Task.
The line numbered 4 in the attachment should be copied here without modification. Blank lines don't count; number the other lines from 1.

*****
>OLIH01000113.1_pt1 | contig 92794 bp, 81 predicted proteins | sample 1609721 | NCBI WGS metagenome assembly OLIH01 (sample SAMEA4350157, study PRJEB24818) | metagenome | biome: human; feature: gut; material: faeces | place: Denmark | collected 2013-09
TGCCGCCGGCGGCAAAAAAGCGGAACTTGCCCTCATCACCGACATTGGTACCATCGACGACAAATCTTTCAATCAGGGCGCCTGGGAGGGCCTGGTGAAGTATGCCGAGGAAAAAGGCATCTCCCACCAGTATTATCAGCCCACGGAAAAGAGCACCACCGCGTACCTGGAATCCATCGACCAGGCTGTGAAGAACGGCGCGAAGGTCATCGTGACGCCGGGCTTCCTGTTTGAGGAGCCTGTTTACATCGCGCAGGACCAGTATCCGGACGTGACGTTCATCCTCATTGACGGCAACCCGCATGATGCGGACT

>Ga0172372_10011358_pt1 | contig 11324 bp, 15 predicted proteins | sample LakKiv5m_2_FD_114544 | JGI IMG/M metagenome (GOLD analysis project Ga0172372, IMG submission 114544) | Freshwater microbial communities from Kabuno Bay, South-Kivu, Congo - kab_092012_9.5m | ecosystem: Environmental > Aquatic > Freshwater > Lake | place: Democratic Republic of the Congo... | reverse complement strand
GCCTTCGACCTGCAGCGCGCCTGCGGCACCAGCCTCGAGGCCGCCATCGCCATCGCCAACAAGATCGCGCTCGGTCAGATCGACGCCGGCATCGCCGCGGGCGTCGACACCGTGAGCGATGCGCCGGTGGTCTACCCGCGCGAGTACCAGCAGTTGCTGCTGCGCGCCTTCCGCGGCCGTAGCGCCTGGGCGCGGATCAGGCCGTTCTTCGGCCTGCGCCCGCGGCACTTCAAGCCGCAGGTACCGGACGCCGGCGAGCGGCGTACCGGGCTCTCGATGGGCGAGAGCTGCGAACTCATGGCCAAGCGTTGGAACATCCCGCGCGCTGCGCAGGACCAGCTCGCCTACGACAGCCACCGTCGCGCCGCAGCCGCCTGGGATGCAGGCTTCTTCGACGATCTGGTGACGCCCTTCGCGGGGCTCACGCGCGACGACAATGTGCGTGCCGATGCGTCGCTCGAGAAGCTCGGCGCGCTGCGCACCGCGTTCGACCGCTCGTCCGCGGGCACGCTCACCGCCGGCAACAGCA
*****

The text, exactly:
GCCTTCGACCTGCAGCGCGCCTGCGGCACCAGCCTCGAGGCCGCCATCGCCATCGCCAACAAGATCGCGCTCGGTCAGATCGACGCCGGCATCGCCGCGGGCGTCGACACCGTGAGCGATGCGCCGGTGGTCTACCCGCGCGAGTACCAGCAGTTGCTGCTGCGCGCCTTCCGCGGCCGTAGCGCCTGGGCGCGGATCAGGCCGTTCTTCGGCCTGCGCCCGCGGCACTTCAAGCCGCAGGTACCGGACGCCGGCGAGCGGCGTACCGGGCTCTCGATGGGCGAGAGCTGCGAACTCATGGCCAAGCGTTGGAACATCCCGCGCGCTGCGCAGGACCAGCTCGCCTACGACAGCCACCGTCGCGCCGCAGCCGCCTGGGATGCAGGCTTCTTCGACGATCTGGTGACGCCCTTCGCGGGGCTCACGCGCGACGACAATGTGCGTGCCGATGCGTCGCTCGAGAAGCTCGGCGCGCTGCGCACCGCGTTCGACCGCTCGTCCGCGGGCACGCTCACCGCCGGCAACAGCA